Four Factors That Could Boost Uranium Prices

Eric Fry By Eric Fry, Macro Strategist, The Oxford Club


We’re doing something a little different today…

Last week, I had the pleasure of speaking with Amir Adnani, the CEO of Uranium Energy Corp. (NYSE: UEC).

I’m fascinated by the investment prospects for the uranium industry and wanted to get an insider’s point of view.

So over the next couple issues, I’m going to share some of his insights with Energy & Resources Digest readers.

Today, we’re starting with the basics: the four factors that could boost the price of uranium.

Eric: Where is the uranium price heading?

Amir: It’s been going up since the beginning of the year. And it’s up about 40% since last November, when it hit a 13-year low.

For a number of macro reasons, the uranium price is heading higher. If you look at the 10-year high and low, the high was $140 per pound in 2007, and then as recently as last November, the price hit $18 per pound.

Eric: So what do you think is going to drive that?

Amir: There are a number of factors at play. First of all, in the uranium market you have long-term contracts that were signed five or six or seven years ago. Those contracts would have been at a higher uranium price than today’s. Those contracts are now rolling off. [As these high-priced contracts roll off, uranium producers make less money.]

That’s why, at the beginning of this year, the world’s biggest uranium producer, Kazatomprom from Kazakhstan, announced a 10% production cut. That’s about 4% of global supply – so where the price pressures are really cutting to the bone.

I don’t care if it’s uranium, zinc or copper – when the world’s biggest producers announce 10% or 15% production cuts, that’s always a great signal for hitting the bottom. And the uranium price is starting to respond to that.

Second, because the long-term supply contracts are rolling off, many utilities will be entering the uranium market to reload on new contracts to cover the requirements out over the next five years. Over the next five to 10 years, the amount of “uncovered” reactor requirements is near a 10-year high. Almost 1 billion pounds of uranium has to be purchased for long-term contracts.

And if you run a nuclear reactor, you don’t wait until the weekend before you need uranium to purchase it. You’re buying two to four years in advance of when you need the uranium. And so the demand side has that factor going for it.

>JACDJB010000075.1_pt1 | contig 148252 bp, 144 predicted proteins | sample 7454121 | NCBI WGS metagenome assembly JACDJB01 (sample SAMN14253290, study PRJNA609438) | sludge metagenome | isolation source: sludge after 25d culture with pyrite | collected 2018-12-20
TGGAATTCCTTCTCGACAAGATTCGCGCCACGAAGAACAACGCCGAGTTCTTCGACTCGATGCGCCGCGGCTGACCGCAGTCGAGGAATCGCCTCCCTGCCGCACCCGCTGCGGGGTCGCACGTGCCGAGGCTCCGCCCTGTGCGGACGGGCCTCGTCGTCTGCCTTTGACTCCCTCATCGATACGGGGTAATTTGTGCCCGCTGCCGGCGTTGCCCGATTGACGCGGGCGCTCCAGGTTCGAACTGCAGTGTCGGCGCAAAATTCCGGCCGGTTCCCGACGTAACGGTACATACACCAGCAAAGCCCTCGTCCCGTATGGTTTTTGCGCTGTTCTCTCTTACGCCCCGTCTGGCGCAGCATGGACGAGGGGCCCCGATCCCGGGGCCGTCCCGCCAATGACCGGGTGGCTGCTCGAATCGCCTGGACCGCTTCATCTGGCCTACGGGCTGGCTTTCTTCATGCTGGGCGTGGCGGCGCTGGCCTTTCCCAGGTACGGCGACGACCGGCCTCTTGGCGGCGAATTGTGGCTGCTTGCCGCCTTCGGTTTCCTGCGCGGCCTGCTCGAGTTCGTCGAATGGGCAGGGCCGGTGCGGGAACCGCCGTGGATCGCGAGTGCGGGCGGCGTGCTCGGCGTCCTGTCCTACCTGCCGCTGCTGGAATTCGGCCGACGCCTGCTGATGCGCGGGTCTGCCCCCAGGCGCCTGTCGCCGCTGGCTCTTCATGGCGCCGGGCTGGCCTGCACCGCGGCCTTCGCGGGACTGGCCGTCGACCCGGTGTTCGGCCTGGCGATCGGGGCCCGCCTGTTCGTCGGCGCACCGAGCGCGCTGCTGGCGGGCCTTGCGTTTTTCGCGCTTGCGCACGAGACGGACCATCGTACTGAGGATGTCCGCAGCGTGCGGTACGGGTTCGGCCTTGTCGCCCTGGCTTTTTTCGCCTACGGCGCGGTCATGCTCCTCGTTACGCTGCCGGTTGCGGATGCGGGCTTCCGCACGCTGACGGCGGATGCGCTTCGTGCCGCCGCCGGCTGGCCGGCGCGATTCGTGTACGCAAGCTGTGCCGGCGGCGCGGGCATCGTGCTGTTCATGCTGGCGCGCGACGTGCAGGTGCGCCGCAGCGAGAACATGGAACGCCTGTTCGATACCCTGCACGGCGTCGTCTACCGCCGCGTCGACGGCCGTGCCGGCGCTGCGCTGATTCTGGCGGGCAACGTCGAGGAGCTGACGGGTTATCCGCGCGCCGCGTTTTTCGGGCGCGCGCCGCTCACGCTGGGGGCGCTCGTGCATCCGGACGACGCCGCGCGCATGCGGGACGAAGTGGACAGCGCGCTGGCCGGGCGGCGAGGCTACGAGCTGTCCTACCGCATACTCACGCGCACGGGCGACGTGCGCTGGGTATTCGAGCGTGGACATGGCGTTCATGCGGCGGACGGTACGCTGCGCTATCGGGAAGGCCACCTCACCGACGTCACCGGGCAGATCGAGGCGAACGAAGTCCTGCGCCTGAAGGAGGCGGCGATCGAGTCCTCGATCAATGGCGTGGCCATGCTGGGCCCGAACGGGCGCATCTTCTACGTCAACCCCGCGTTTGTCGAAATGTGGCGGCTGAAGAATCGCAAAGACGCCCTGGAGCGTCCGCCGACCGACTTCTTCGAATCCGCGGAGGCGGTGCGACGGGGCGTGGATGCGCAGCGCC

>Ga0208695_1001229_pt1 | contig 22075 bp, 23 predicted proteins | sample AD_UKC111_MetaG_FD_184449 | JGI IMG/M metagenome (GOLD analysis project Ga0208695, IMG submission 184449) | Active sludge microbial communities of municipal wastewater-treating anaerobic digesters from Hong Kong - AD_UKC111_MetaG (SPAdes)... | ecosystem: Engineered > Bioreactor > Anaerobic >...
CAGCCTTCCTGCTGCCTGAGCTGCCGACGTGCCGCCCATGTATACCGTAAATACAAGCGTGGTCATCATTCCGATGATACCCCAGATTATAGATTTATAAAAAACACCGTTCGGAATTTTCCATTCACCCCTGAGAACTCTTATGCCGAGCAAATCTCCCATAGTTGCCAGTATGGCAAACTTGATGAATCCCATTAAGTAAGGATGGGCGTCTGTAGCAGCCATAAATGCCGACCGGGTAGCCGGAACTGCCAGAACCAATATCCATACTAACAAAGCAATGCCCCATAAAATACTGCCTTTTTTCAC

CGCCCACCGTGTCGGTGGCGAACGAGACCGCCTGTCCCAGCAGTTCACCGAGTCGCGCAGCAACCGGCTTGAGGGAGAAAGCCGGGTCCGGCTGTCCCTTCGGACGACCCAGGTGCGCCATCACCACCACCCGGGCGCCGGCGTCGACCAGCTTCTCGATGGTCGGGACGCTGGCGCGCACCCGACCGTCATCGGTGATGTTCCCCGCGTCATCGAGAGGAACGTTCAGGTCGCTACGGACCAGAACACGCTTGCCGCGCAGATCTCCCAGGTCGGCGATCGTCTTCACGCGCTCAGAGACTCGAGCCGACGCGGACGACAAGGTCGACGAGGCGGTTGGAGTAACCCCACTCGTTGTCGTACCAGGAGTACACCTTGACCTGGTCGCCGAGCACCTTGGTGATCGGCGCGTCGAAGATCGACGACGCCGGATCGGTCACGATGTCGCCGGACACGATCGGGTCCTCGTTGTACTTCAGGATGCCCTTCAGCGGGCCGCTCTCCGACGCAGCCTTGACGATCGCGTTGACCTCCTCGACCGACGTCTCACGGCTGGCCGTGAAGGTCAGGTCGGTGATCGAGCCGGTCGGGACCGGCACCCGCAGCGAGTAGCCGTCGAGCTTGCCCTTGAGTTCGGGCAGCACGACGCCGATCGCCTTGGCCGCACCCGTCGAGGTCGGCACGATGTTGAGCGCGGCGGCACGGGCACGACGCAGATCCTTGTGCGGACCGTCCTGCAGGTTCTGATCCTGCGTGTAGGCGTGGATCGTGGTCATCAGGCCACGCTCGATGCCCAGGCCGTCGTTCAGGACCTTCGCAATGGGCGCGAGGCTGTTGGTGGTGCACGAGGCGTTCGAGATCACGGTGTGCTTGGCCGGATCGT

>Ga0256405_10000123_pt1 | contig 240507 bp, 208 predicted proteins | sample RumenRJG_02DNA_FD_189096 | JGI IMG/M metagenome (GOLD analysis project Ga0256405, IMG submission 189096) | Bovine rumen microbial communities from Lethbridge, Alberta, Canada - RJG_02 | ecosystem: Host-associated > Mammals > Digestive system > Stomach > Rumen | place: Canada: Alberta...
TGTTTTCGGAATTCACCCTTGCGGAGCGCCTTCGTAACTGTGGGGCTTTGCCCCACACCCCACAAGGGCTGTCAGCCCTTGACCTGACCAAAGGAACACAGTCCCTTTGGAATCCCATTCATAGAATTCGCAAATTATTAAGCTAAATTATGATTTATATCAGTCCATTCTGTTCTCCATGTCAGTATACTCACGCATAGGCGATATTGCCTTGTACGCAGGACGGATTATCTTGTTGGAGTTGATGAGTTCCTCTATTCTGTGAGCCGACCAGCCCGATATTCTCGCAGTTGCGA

Last year, we had a nearly record-low volume in the amount of uranium that was transacted under long-term contracts. Hardly any contracts were signed. So many of the contracts that should have been signed last year got rolled over into this year. But ultimately, if you have a nuclear reactor, you need to buy uranium to run it. You can’t put zinc or some other commodity in that nuclear reactor.

Eric: Before you get to the third factor, let me jump in… I’ve listened to a number of conference calls from Cameco, and they’ve mentioned that utilities have been buying uranium in the spot market more than usual, rather than signing long-term contracts, because the price is so depressed. They have theorized that if, as or when the price starts to move higher, a lot of utilities might try to rush into the market to sign long-term contracts. Are you seeing anything like that?

Amir: Yes, it’s a bit of a standoff in the sense that utilities need to buy material, but the market price of uranium is not high enough for suppliers or producers to commit to a long-term contract. And there isn’t enough material available in the spot market to satisfy utilities’ needs. So while they might be able to pick up a few hundred thousand pounds in the spot market, the average reactor needs 600,000 to 700,000 pounds to run for a year. So the liquidity in the spot market is not sufficient. There is not the depth of liquidity or material available to meet these needs. So that’s why.

It’s a great vote of confidence to have the backing of not just someone like Li Ka-shing, but also people like Rick Rule of Sprott Asset Management, former U.S. Energy Secretary Spencer Abraham and Scott Melbye, who was the president of the Uranium Producers of America and Cameco Inc.

When you look at the team, you’ll see we are all very much invested in our company. We have very much aligned ourselves with our shareholders. And we’ve been continuing to add positions in our company’s stock over the last year.

Eric: Owners who have equity skin in the game are a good sign when you’re looking to invest. Okay, so what’s your third factor?

Amir: The third factor is the change in the political winds. There’s a night-and-day difference between this administration and the previous one. Rick Perry at the Department of Energy is a vocal and strong supporter of nuclear power in the U.S. And this administration is also a supporter of energy security. But currently, the U.S. is importing 95% of its uranium requirements.

At the same time, Democrats are embracing nuclear power because they see it as a partial solution to global warming and climate change.

The last factor is Japan… Japan was a very large nuclear nation six years ago. But after the Fukushima accident, it shut down all its nuclear reactors. Only two reactors are back online right now. But more reactors will be coming online. And that could create immediate demand hitting the uranium market.

On Monday, we’ll talk more about what’s going on in Japan and why high-profile investors are piling into the uranium market.

Good investing,